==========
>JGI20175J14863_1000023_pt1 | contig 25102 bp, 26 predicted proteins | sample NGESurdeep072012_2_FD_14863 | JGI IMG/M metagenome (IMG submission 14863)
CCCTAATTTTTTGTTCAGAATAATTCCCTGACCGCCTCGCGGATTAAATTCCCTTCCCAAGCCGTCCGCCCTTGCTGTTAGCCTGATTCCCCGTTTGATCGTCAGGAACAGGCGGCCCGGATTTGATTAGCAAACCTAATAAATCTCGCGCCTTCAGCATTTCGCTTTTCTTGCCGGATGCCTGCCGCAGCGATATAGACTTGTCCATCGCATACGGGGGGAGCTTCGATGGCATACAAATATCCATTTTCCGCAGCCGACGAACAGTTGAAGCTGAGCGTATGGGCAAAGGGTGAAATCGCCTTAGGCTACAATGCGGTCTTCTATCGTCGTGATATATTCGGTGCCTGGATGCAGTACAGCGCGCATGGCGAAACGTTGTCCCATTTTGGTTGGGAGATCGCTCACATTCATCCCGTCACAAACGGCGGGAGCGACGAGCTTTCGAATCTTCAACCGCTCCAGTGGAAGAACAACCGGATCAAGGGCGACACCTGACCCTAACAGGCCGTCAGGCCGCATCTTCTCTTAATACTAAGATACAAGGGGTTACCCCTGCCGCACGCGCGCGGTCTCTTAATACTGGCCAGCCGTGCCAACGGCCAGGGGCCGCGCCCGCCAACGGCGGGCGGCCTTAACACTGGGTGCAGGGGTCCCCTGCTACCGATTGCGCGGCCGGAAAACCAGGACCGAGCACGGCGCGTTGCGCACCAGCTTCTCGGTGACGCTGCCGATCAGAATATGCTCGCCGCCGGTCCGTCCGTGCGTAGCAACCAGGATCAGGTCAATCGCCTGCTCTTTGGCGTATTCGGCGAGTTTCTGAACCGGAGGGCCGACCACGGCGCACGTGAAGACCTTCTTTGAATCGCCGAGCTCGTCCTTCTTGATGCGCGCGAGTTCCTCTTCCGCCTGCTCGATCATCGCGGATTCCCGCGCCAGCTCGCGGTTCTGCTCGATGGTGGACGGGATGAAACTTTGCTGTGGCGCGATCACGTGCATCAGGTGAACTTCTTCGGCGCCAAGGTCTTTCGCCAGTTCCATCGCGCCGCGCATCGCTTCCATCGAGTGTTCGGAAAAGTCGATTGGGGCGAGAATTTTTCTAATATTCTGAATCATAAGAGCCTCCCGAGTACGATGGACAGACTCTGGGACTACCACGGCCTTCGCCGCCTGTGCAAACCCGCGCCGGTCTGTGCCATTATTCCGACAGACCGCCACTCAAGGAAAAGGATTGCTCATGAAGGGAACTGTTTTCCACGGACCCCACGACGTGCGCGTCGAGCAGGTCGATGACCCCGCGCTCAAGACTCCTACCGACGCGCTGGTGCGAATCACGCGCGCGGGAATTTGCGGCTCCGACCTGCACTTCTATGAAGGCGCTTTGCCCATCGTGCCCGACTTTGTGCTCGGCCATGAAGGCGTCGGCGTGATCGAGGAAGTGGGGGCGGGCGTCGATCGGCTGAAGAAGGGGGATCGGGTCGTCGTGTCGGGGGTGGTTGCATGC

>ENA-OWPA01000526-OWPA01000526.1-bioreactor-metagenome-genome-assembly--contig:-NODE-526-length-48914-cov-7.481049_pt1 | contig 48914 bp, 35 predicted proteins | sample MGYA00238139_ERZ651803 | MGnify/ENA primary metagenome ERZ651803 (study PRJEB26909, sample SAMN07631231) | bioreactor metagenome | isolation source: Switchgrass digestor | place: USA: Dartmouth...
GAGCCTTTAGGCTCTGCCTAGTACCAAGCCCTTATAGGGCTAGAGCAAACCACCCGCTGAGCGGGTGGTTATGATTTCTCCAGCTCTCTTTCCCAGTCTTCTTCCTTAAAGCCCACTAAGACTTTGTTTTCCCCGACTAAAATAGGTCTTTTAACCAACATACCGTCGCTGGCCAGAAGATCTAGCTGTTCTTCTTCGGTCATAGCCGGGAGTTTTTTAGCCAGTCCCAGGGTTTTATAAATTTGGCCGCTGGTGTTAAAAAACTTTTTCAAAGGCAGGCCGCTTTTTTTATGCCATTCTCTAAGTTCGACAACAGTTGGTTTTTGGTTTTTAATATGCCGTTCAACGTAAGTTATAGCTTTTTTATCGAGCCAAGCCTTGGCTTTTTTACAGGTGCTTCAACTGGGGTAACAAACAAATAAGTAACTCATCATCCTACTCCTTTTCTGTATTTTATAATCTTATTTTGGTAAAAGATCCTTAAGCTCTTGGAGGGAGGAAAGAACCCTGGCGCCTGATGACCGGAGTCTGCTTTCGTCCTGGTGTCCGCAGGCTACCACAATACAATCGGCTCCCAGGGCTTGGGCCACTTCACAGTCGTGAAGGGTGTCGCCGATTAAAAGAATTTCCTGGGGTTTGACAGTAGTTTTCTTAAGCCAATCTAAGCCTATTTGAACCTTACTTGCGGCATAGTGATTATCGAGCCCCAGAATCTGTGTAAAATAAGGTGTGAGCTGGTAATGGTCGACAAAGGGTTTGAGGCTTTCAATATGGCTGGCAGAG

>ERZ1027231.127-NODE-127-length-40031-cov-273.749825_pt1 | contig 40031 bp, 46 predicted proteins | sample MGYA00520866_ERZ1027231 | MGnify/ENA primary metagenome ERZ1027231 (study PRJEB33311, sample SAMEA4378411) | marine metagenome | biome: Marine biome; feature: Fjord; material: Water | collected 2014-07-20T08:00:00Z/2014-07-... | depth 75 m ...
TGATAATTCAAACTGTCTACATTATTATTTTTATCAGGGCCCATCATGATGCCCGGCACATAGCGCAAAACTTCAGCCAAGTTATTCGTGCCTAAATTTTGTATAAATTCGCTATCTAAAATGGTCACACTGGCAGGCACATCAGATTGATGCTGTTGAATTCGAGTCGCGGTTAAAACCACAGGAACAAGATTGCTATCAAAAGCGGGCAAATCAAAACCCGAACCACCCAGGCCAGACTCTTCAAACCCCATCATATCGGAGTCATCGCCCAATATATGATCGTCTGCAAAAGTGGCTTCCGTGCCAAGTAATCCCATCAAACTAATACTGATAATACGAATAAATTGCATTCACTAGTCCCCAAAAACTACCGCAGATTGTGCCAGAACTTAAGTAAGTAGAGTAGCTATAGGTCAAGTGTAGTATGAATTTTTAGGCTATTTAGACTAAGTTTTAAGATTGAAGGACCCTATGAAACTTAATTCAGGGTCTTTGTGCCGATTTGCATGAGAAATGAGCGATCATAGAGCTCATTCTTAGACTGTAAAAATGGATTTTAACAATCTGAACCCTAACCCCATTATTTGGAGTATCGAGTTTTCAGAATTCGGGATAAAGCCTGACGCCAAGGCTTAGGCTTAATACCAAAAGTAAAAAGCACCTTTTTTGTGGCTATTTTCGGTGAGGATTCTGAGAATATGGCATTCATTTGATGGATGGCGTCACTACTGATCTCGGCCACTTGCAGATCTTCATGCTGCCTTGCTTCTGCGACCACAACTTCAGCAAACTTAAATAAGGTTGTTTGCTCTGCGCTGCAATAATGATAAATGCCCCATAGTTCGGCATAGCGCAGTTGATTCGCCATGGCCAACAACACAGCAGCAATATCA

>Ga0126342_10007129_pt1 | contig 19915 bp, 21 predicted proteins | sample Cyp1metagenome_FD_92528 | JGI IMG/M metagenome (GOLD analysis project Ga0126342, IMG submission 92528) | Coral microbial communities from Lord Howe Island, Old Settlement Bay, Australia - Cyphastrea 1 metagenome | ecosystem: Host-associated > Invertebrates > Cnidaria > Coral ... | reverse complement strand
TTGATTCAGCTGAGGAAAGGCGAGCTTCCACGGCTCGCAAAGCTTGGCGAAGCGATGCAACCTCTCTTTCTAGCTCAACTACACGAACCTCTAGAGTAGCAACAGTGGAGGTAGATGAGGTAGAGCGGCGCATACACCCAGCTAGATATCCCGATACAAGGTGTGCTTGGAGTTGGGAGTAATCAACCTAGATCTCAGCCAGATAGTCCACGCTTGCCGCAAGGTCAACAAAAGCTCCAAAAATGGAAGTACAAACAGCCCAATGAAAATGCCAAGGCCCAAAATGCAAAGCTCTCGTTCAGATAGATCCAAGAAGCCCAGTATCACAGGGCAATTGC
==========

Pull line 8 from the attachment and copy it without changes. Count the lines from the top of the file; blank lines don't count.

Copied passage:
TTGATTCAGCTGAGGAAAGGCGAGCTTCCACGGCTCGCAAAGCTTGGCGAAGCGATGCAACCTCTCTTTCTAGCTCAACTACACGAACCTCTAGAGTAGCAACAGTGGAGGTAGATGAGGTAGAGCGGCGCATACACCCAGCTAGATATCCCGATACAAGGTGTGCTTGGAGTTGGGAGTAATCAACCTAGATCTCAGCCAGATAGTCCACGCTTGCCGCAAGGTCAACAAAAGCTCCAAAAATGGAAGTACAAACAGCCCAATGAAAATGCCAAGGCCCAAAATGCAAAGCTCTCGTTCAGATAGATCCAAGAAGCCCAGTATCACAGGGCAATTGC